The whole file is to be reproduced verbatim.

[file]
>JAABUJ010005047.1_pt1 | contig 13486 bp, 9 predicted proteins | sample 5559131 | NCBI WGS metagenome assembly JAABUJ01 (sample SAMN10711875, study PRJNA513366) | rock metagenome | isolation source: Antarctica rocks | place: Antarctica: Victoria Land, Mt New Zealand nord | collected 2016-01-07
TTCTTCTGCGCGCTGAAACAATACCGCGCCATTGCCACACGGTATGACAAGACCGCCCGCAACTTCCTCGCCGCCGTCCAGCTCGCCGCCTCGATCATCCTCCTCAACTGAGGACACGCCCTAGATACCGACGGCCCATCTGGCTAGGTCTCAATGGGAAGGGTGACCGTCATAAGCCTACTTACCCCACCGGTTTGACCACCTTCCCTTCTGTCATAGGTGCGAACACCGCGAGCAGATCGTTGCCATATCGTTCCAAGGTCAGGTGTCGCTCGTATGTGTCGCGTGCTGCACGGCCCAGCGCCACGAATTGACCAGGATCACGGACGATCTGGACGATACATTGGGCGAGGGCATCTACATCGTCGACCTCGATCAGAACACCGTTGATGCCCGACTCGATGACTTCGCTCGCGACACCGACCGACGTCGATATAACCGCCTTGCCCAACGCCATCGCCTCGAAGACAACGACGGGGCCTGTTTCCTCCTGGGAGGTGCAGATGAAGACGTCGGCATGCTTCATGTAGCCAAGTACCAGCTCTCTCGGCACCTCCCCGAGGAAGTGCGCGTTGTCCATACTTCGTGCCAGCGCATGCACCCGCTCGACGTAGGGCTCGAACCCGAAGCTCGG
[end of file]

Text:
>JAABUJ010005047.1_pt1 | contig 13486 bp, 9 predicted proteins | sample 5559131 | NCBI WGS metagenome assembly JAABUJ01 (sample SAMN10711875, study PRJNA513366) | rock metagenome | isolation source: Antarctica rocks | place: Antarctica: Victoria Land, Mt New Zealand nord | collected 2016-01-07
TTCTTCTGCGCGCTGAAACAATACCGCGCCATTGCCACACGGTATGACAAGACCGCCCGCAACTTCCTCGCCGCCGTCCAGCTCGCCGCCTCGATCATCCTCCTCAACTGAGGACACGCCCTAGATACCGACGGCCCATCTGGCTAGGTCTCAATGGGAAGGGTGACCGTCATAAGCCTACTTACCCCACCGGTTTGACCACCTTCCCTTCTGTCATAGGTGCGAACACCGCGAGCAGATCGTTGCCATATCGTTCCAAGGTCAGGTGTCGCTCGTATGTGTCGCGTGCTGCACGGCCCAGCGCCACGAATTGACCAGGATCACGGACGATCTGGACGATACATTGGGCGAGGGCATCTACATCGTCGACCTCGATCAGAACACCGTTGATGCCCGACTCGATGACTTCGCTCGCGACACCGACCGACGTCGATATAACCGCCTTGCCCAACGCCATCGCCTCGAAGACAACGACGGGGCCTGTTTCCTCCTGGGAGGTGCAGATGAAGACGTCGGCATGCTTCATGTAGCCAAGTACCAGCTCTCTCGGCACCTCCCCGAGGAAGTGCGCGTTGTCCATACTTCGTGCCAGCGCATGCACCCGCTCGACGTAGGGCTCGAACCCGAAGCTCGG